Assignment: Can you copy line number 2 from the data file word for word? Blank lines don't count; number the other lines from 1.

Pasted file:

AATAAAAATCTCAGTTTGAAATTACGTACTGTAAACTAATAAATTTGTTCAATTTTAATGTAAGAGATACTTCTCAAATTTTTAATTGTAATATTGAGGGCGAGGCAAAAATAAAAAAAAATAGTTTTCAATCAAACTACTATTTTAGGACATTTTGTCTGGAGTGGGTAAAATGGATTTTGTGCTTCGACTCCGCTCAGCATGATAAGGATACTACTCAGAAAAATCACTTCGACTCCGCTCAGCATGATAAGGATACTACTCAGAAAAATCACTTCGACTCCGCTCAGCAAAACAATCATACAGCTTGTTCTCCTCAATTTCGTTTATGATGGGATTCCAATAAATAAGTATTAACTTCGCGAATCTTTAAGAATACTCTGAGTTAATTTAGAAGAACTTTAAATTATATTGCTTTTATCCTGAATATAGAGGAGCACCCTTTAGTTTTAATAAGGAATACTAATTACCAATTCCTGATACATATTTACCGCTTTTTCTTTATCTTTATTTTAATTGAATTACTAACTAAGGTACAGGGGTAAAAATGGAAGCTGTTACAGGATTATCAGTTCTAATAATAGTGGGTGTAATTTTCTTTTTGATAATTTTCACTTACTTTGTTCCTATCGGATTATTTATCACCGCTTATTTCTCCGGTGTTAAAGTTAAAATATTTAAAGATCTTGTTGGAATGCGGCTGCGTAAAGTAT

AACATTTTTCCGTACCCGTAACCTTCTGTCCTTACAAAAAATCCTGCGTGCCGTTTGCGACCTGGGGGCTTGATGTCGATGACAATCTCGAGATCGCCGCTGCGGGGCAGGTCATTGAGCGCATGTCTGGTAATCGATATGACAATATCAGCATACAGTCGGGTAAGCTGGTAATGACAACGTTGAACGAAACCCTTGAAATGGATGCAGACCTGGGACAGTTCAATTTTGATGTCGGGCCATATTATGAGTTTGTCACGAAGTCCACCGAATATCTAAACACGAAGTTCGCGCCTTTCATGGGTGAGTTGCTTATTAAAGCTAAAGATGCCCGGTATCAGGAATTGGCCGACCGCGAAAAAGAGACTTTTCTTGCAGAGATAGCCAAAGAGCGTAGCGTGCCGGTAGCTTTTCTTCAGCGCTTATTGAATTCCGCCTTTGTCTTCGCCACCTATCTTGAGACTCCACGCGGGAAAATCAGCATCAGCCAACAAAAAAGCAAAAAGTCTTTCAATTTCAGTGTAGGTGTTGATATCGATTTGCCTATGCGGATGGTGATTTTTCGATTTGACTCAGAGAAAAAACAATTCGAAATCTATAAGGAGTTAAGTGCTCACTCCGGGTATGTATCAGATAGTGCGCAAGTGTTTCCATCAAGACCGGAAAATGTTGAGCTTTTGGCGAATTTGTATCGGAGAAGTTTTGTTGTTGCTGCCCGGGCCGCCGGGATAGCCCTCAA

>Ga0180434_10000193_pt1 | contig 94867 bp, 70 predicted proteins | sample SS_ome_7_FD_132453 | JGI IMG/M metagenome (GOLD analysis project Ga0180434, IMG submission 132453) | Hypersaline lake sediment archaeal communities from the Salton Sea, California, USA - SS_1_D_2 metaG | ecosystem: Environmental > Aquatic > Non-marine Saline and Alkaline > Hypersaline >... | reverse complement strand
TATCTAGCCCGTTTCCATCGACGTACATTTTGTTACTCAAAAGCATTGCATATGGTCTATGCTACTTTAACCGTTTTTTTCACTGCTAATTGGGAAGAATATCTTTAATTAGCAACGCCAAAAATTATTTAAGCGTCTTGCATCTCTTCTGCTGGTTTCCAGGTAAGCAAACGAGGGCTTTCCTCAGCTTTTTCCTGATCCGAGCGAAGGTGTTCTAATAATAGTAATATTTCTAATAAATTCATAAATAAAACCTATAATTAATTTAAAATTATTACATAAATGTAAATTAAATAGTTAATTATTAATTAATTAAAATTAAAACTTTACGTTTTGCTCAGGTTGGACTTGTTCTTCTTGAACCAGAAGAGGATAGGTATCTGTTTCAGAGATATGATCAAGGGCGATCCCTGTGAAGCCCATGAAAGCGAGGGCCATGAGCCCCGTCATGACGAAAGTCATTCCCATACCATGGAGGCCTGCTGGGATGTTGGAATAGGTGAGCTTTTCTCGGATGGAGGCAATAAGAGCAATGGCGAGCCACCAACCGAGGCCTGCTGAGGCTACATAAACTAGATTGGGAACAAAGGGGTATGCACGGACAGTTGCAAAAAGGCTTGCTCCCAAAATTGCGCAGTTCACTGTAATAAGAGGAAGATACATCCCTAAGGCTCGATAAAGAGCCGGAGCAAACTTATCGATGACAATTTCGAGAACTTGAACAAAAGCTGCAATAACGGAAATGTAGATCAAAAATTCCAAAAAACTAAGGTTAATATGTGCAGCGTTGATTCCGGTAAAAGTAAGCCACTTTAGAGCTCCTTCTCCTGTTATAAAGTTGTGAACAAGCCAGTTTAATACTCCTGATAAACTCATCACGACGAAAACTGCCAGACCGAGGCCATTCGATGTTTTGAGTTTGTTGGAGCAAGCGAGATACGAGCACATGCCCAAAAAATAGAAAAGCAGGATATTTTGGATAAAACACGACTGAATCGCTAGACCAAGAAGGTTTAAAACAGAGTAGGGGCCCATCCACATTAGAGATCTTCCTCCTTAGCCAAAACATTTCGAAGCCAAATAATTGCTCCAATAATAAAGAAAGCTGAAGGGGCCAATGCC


AACATTTTTCCGTACCCGTAACCTTCTGTCCTTACAAAAAATCCTGCGTGCCGTTTGCGACCTGGGGGCTTGATGTCGATGACAATCTCGAGATCGCCGCTGCGGGGCAGGTCATTGAGCGCATGTCTGGTAATCGATATGACAATATCAGCATACAGTCGGGTAAGCTGGTAATGACAACGTTGAACGAAACCCTTGAAATGGATGCAGACCTGGGACAGTTCAATTTTGATGTCGGGCCATATTATGAGTTTGTCACGAAGTCCACCGAATATCTAAACACGAAGTTCGCGCCTTTCATGGGTGAGTTGCTTATTAAAGCTAAAGATGCCCGGTATCAGGAATTGGCCGACCGCGAAAAAGAGACTTTTCTTGCAGAGATAGCCAAAGAGCGTAGCGTGCCGGTAGCTTTTCTTCAGCGCTTATTGAATTCCGCCTTTGTCTTCGCCACCTATCTTGAGACTCCACGCGGGAAAATCAGCATCAGCCAACAAAAAAGCAAAAAGTCTTTCAATTTCAGTGTAGGTGTTGATATCGATTTGCCTATGCGGATGGTGATTTTTCGATTTGACTCAGAGAAAAAACAATTCGAAATCTATAAGGAGTTAAGTGCTCACTCCGGGTATGTATCAGATAGTGCGCAAGTGTTTCCATCAAGACCGGAAAATGTTGAGCTTTTGGCGAATTTGTATCGGAGAAGTTTTGTTGTTGCTGCCCGGGCCGCCGGGATAGCCCTCAA